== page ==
But it takes skill to surf boards over 11ft well, and to be safe in bigger surf. So Iíd suggest trying a standard 10-6 board like the Naish Nalu 10-6 or Fanatic 10-6 first. 10-6 is (probably) the most popular length board in the world for good reason. It is a good compromise between wave-catching (and stability) and manoeuvrability, for average sized people.

RideTheGlide

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Re: Longboard size for smaller waves
« Reply #5 on: December 31, 2018, 07:18:39 PM »
But it takes skill to surf boards over 11ft well, and to be safe in bigger surf. So I’d suggest trying a standard 10-6 board like the Naish Nalu 10-6 or Fanatic 10-6 first. 10-6 is (probably) the most popular length board in the world for good reason. It is a good compromise between wave-catching (and stability) and manoeuvrability, for average sized people.
What's "average sized"? As a 5'7" 155 pound older adult male, I might be considered more "fun size"  ;D  8)  ::)


« Last Edit: December 31, 2018, 07:22:03 PM by RideTheGlide »
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comeu

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Re: Longboard size for smaller waves
« Reply #6 on: December 31, 2018, 07:53:37 PM »
smaller days where I just canít get a ride . So thinking of maybe a hard longboard in the future..  Not looking for performances

Hi everyone and happy new year,
Nice to see that CaptainKook became CaptainHooked.
It seems thereís confusion between a longboard /a board designed for noserides etc other longboard tricks/ and a longer board. A longboard can be shorter than a board with a more regular design. Length doesnít mean everything, as said above, rails , rocker and every details of the design counts. So donít buy a board on internet with no info on the rocker etc. Even (or especially) if itís dead cheap.
Youíre looking for a groveler, ŗ board for tiny mushy days.
Have a great 2019

supthecreek

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Re: Longboard size for smaller waves
« Reply #7 on: January 01, 2019, 03:00:41 AM »
Where you at Captain?

I think a good number for you is 9í5 x 32 at 160 L.

Long enough to glide really well at your weight.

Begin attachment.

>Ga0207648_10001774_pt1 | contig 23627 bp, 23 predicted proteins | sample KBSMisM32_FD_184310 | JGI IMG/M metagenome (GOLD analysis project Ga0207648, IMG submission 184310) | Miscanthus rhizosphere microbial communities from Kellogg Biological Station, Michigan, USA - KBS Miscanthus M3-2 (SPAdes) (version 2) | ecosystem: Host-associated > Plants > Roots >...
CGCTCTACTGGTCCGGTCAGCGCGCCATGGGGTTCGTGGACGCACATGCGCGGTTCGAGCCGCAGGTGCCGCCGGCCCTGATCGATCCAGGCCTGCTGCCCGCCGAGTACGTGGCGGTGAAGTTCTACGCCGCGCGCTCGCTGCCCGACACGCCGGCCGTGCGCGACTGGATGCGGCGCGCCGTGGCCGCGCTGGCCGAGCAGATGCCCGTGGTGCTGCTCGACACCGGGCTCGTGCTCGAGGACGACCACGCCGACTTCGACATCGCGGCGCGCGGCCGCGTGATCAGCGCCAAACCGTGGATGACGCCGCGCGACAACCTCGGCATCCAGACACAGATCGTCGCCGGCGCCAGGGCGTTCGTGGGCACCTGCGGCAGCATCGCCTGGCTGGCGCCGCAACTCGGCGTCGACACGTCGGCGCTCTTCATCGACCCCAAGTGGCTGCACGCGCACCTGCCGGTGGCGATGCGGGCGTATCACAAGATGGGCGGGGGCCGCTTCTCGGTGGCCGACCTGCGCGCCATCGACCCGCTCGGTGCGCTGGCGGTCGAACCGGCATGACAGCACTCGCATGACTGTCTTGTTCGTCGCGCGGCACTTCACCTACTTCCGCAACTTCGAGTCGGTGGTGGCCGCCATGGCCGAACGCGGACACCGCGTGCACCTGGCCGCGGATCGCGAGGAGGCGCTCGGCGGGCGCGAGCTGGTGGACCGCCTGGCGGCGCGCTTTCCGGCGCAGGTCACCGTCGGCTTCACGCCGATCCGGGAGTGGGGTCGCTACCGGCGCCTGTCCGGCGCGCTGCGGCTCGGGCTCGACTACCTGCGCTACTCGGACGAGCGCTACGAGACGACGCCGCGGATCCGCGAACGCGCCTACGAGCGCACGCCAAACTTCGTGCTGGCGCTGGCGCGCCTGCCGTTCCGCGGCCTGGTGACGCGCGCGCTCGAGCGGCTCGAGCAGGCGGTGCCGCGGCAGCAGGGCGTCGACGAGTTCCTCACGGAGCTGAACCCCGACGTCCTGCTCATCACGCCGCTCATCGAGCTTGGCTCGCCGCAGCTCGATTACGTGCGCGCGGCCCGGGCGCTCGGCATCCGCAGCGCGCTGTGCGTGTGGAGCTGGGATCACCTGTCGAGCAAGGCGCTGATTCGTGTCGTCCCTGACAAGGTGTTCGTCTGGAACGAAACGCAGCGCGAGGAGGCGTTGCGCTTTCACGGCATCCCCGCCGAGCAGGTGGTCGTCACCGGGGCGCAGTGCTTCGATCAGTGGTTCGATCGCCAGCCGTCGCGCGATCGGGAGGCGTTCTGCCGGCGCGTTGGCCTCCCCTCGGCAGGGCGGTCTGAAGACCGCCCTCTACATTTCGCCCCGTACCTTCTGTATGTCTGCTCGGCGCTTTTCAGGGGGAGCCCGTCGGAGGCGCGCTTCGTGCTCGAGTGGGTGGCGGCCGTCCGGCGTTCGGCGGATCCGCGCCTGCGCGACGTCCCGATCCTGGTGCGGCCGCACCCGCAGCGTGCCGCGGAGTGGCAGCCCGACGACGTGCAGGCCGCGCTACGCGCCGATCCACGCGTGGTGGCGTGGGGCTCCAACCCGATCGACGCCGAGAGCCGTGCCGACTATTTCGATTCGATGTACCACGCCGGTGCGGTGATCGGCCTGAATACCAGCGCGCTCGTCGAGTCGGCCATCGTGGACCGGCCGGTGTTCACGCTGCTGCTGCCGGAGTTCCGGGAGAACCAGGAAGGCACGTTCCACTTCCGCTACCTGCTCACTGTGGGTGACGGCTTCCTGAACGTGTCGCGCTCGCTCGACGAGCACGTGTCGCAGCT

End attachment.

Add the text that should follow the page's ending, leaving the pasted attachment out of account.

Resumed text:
Wide enough to be stable
Light enough to carry and load
Fast enough to make mediocre waves fun.

Big boards are hard to get away from and can pack a punch if you get wrapped up with one in small waves/shallow water.

mrbig

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Re: Longboard size for smaller waves
« Reply #8 on: January 01, 2019, 10:30:35 AM »
Aloha Captain,
I am 5'8" and weigh 145. Many years of prone experience and sup.

A 9'6" to 10" is ideal for what I think you are looking for. I agree with STC on width at 32".

A dedicated noserider would not be a good choice.

I had  Hobie 9'6" that was awesome a couple of years ago.

I think they are making them again. No affiliation.

For reasons others have expressed anything over 10' would not be a good choice.

Happy hunting!
Let it come to you..
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404 V3 12'6"
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SMIK 8'8" Short Mac Freo Rainbow Bridge
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Cruisinby

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Re: Longboard size for smaller waves
« Reply #9 on: January 01, 2019, 11:07:22 AM »
Anything in the 10 ft range that has a longboard (surfboard style) out line with a flatter rocker line for glide, single fin longboard style has the most glide.   Lots to pick out there !    I ride a Bill Foote 11 ft that catches ripples, wide nose for nose riding it is thin I believe 4 1/4" thick thin rails turn better in small waves.   Lots of used onearound so maybe you could test drive some before you buy !

Happy hunting !!!

CaptainKook

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Re: Longboard size for smaller waves
« Reply #10 on: January 02, 2019, 06:58:47 AM »
smaller days where I just canít get a ride . So thinking of maybe a hard longboard in the future..  Not looking for performances

Hi everyone and happy new year,
Nice to see that CaptainKook became CaptainHooked.
It seems thereís confusion between a longboard /a board designed for noserides etc other longboard tricks/ and a longer board. A longboard can be shorter than a board with a more regular design. Length doesnít mean everything, as said above, rails , rocker and every details of the design counts. So donít buy a board on internet with no info on the rocker etc. Even (or especially) if itís dead cheap.
Youíre looking for a groveler, ŗ board for tiny mushy days.
Have a great 2019

Hi comeu and Happy New Year to you!
Thanks for pointing out the differences between long board and longer board, it really makes sense now.

CaptainKook

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Re: Longboard size for smaller waves
« Reply #11 on: January 02, 2019, 07:09:42 AM »
Thanks all for the replies, greatly appreciated.